Like many momentum oscillators, the Summation Index provides a bullish or bearish bias when it is above or below its centerline (zero). This is logical. The glass is half full when positive and half empty when negative. The Summation Index will be positive when the McClellan Oscillator has been largely positive for an extended period of time. It takes more than one positive/negative reading to push the Summation Index into positive/negative territory. In fact, it usually takes several positive readings to push the Summation Index into positive territory and keep it in positive territory. This is why the Summation Index is better suited for medium-term or long-term analysis.
The chart below shows the NYSE Summation Index with the NY Composite. The yellow highlights show when the indicator moved into negative territory and remained negative. Sustained negative values from June to December 2008 coincided with an extended downtrend in the NY Composite. Conversely, extended positive values from April to May 2009 coincided with an extended uptrend in the NY Composite. Like ALL indicators, the Summation Index is not perfect. There will be whipsaws or periods when zero line crossovers do not last long.
Chartists can also tweak the positive and negative values required for a bullish or bearish bias. The next chart shows the same time period for the NYSE Summation Index and NY Composite. Instead of the zero line, the bullish threshold is set at +500 and the bearish threshold is set at -500. A long-term bull signal is triggered when the Summation Index moves above +500 and remains valid until the index moves below -500. Similarly, a long-term bear signal is triggered when the Summation Index moves below -500 and remains valid until the index moves above +500. Instead of 10 signals in three years using the zero cross, there were only two signals using the +500/-500 cross. The Summation Index captured the long downtrend from August 2008 until April 2009 and the long uptrend from April 2009 until July 2010 (and counting). Notice how the area between 300 and 500 acted as resistance in 2007 and 2008 (blue arrows). Similarly, the -300 to -500 area acted as support in June 2010.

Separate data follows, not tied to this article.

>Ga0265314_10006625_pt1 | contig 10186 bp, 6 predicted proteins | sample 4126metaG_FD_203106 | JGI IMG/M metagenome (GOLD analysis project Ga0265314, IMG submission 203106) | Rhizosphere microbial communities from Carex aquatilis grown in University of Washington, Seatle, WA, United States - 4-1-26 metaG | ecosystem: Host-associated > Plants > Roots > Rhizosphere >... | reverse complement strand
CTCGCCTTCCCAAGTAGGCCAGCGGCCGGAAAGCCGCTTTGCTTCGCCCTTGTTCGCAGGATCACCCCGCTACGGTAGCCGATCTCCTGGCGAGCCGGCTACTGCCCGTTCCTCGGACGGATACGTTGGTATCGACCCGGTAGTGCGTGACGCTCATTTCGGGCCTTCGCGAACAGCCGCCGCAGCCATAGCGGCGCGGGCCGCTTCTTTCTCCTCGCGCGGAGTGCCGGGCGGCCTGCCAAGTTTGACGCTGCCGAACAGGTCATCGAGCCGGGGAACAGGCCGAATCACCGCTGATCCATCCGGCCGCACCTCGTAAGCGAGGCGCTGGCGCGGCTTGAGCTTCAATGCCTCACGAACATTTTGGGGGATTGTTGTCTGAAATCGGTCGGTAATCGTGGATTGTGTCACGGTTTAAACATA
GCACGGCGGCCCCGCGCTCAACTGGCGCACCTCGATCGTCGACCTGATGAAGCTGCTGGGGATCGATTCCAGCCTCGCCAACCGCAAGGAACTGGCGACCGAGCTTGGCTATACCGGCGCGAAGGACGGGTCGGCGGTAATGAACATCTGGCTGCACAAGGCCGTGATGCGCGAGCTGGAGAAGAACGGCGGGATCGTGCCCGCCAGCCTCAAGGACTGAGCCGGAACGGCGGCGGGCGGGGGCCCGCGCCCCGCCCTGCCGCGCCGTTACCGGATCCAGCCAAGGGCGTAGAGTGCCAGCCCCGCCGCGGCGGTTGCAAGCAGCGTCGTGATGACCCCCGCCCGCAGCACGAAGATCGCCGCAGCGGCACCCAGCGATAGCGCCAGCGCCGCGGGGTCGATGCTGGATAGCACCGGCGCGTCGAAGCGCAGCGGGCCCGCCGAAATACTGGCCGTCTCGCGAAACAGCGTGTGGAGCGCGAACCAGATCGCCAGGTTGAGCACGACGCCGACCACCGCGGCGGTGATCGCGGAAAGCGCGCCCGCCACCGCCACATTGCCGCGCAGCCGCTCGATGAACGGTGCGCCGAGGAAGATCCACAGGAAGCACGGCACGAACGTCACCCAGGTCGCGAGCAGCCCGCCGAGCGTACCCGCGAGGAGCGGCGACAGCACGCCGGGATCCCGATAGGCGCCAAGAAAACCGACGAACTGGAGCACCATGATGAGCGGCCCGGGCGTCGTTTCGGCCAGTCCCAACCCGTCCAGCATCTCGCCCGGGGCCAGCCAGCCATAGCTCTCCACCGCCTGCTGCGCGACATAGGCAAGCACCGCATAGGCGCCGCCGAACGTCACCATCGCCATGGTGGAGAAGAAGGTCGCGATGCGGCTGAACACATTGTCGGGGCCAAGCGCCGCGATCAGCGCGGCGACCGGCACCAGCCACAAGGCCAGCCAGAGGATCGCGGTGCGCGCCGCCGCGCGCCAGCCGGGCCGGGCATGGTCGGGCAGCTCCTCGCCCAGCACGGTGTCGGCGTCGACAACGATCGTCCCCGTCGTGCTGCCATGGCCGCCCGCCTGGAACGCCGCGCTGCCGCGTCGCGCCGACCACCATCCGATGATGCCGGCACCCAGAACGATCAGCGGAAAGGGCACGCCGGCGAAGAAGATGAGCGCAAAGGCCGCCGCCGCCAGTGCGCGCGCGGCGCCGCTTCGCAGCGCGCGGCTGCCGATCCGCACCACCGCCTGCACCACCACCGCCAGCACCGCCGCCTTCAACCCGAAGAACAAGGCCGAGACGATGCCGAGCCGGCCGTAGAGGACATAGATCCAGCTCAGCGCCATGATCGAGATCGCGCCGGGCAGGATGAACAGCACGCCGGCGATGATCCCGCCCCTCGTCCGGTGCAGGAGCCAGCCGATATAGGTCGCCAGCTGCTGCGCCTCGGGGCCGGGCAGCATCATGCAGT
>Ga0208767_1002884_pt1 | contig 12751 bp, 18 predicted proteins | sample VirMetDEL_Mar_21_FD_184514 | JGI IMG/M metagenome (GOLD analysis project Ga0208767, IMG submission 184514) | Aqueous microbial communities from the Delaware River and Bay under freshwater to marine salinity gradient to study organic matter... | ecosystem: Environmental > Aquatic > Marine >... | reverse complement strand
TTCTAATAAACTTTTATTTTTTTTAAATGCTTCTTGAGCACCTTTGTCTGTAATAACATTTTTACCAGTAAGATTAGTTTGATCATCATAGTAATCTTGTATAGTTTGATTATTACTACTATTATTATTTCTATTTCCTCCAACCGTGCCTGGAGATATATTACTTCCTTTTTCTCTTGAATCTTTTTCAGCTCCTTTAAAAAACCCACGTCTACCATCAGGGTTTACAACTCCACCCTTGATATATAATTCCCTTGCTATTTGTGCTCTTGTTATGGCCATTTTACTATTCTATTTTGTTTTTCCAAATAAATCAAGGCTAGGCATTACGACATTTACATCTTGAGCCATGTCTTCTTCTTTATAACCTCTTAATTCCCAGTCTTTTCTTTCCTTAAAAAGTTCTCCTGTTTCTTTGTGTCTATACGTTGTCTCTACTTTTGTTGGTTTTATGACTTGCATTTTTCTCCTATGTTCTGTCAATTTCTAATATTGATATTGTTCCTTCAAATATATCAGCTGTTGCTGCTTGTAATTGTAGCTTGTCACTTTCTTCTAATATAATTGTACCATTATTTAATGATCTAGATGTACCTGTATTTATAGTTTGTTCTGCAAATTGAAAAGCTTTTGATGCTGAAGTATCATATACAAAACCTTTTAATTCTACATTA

A moving average can be applied to the Summation Index to identify up turns and down turns. The length of the moving average depends on your trading or investing style and timeframe. A short moving average (5-days) will generate quicker signals, but there will be more whipsaws. A longer moving average (20-days) will lag a bit and there will be fewer whipsaws. It is the eternal tradeoff in technical analysis. More speed means more whipsaws. Less speed reduces whipsaws at the expense of later entries. The chart below shows the NYSE Summation Index with a 20-day SMA (pink). Even with this medium-term moving average, there are still plenty of signals and turns. Some signals were great, some were not and some produced whipsaws. The orange areas highlight whipsaws when there were three moving average crosses within a relatively short timeframe.
Bullish and bearish divergences in the Summation Index can help foreshadow reversals in the underlying index. However, not all divergences result in reversals or extended moves. The key, as always, is to separate robust divergences from weak divergences. A bullish divergence occurs when the Summation Index forms a higher low and the index forms a lower low. Even though the underlying index moved to new lows, the higher low in the Summation Index shows improving breadth. A bearish divergence forms when the Summation Index records a lower high and the index forges a higher high. Even though the underlying index moved to a new high, the Summation Index failed to exceed its prior high and showed deteriorating breadth.